- Colour, high paper capacity, economical to run, fast printing, easy to network
- Problems with image quality
The Dell Laser Printer 5100cn is fast and should be an economical choice for a workgroup that plows through paper, but its image quality could have been better.
Price$ 999.00 (AUD)
The big and boxy Dell Laser Printer 5100cn is a powerhouse that you can load up for high-speed, double-sided colour printing.
This printer allows you to add enough paper drawers at once to achieve a sizeable input capacity. The default paper drawer holds up to 500 sheets, while the fold-down multipurpose tray feeds up to 150 sheets. Only the multipurpose tray supports printing on thicker media, such as envelopes and labels. You can stack an optional 500-sheet paper drawer under the printer; you can also get an extra 1000-sheet drawer, and you can combine both of these with the default trays to get a massive total paper capacity of 2150 sheets. A built-in duplexer lets you print double-sided pages, and your completed printouts drop into a 250-sheet output bin atop the printer.
The 5100cn should be reasonably economical to run. Black toner cartridges, capable of printing up to 9000 pages according to Dell's page-yield estimates, are quite inexpensive. Each colour cartridge is rated for 8000 pages.
We also clocked the 5100cn as one of the fastest colour lasers in our performance tests. In monochrome this model spat out 21.1 pages per minute; in colour it produced 6.1ppm. We wish it had fared better in our quality tests, however. Though its text printing wasn't too bad, we did see some jagged and fuzzy edges in lettering. Our line-art sample displayed some banding and bleeding between closely spaced lines. The greyscale image had a significant amount of narrow horizontal banding and showed noticeable moire patterns on clothing. However, the greyscale photo also exhibited smooth tonal changes and plenty of detail in the darker areas. On colour photos, we saw good detail in shadows, but dot patterns were too visible in light areas, contributing to the photo's general softness.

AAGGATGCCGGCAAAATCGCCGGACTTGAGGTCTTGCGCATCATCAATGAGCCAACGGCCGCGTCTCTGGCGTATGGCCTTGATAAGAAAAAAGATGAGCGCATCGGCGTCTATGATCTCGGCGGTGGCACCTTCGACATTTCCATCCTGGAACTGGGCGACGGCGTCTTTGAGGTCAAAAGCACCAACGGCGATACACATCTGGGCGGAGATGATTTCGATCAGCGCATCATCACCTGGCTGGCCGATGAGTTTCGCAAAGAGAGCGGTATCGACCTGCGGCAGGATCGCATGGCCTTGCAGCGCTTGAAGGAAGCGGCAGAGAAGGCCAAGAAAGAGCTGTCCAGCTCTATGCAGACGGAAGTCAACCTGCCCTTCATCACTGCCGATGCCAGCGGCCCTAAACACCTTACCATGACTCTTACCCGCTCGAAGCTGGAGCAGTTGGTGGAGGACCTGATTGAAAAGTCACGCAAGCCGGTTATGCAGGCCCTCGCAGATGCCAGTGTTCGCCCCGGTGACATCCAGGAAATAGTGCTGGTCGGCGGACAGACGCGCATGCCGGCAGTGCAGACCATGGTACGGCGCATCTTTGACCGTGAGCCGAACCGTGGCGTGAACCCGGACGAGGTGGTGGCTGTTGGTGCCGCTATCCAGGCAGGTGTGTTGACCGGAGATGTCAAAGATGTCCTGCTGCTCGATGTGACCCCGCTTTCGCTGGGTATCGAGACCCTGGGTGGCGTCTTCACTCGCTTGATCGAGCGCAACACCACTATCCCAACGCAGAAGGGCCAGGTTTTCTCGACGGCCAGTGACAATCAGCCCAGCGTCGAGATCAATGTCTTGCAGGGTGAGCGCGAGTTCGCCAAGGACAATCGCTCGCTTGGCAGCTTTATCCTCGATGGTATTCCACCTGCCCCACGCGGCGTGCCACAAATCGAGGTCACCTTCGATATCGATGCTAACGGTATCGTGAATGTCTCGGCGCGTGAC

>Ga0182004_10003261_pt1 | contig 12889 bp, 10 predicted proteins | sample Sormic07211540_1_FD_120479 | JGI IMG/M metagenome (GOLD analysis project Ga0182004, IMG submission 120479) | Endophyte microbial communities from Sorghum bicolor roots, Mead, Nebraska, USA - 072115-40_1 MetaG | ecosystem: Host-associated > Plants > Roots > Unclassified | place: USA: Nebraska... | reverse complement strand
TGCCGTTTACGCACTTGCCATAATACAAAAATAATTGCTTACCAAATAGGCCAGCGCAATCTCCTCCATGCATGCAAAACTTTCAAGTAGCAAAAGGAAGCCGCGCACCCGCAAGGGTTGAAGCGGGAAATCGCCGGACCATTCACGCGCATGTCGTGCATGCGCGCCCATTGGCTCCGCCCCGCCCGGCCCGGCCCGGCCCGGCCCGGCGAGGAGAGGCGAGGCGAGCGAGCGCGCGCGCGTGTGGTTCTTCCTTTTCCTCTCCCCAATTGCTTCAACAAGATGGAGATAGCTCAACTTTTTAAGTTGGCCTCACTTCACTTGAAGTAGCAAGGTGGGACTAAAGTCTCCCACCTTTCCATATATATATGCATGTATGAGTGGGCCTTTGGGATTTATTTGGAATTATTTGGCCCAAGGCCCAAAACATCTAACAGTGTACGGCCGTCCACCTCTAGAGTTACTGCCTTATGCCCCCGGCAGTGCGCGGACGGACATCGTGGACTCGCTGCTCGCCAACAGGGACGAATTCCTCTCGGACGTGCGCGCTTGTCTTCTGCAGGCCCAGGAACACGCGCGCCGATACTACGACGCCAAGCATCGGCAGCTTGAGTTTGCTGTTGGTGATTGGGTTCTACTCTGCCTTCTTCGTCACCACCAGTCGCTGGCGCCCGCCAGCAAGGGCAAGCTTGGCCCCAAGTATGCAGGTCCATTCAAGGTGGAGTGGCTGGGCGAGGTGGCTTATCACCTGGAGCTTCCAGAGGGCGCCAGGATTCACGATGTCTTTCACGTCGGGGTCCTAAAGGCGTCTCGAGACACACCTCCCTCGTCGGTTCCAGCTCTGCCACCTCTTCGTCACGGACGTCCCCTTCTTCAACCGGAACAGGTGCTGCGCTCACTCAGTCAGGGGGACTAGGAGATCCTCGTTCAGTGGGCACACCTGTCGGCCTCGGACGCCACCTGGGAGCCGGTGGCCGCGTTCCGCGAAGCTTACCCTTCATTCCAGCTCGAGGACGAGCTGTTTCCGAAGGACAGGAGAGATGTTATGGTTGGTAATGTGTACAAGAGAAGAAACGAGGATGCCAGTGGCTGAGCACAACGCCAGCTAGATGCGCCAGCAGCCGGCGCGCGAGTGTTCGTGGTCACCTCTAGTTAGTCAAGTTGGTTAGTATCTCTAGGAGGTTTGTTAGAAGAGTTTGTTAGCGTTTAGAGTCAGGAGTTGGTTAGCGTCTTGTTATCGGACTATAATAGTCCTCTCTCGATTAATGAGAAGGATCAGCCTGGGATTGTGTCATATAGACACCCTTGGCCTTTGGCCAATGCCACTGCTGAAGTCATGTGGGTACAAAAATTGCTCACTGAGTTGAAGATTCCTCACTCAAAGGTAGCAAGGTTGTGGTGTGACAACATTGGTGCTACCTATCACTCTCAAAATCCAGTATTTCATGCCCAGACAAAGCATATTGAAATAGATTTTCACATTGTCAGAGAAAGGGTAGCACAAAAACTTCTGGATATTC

Installing the printer on our network via its built-in Ethernet port was straightforward. Once we used the control panel (which features a backlit, two-line LCD screen) to assign a unique IP address and loaded the driver on our server, we were able to print from our PC without loading more software. The printer also has parallel and USB 2.0 ports. Unlike its small-office cousin, the Dell Laser Printer 3000cn, the 5100cn supports PostScript printing.
The Web-based administration software would be sufficient for a small office with few printers. The printed documentation consists of a setup poster, a quick reference sheet, an owner's manual and a user guide. The latter two have some overlap, with the user guide focusing on installation issues and the owner manual concentrating on printer maintenance (including information on using the printer with a Mac). The user guide is supplied only as a Windows Help file on the software CD-ROM.
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First impression on unpacking the Q702 test unit was the solid feel and clean, minimalist styling.
For work use, Microsoft Word and Excel programs pre-installed on the device are adequate for preparing short documents.
The Fujitsu LifeBook UH574 allowed for great mobility without being obnoxiously heavy or clunky. Its twelve hours of battery life did not disappoint.
The screen was particularly good. It is bright and visible from most angles, however heat is an issue, particularly around the Windows button on the front, and on the back where the battery housing is located.
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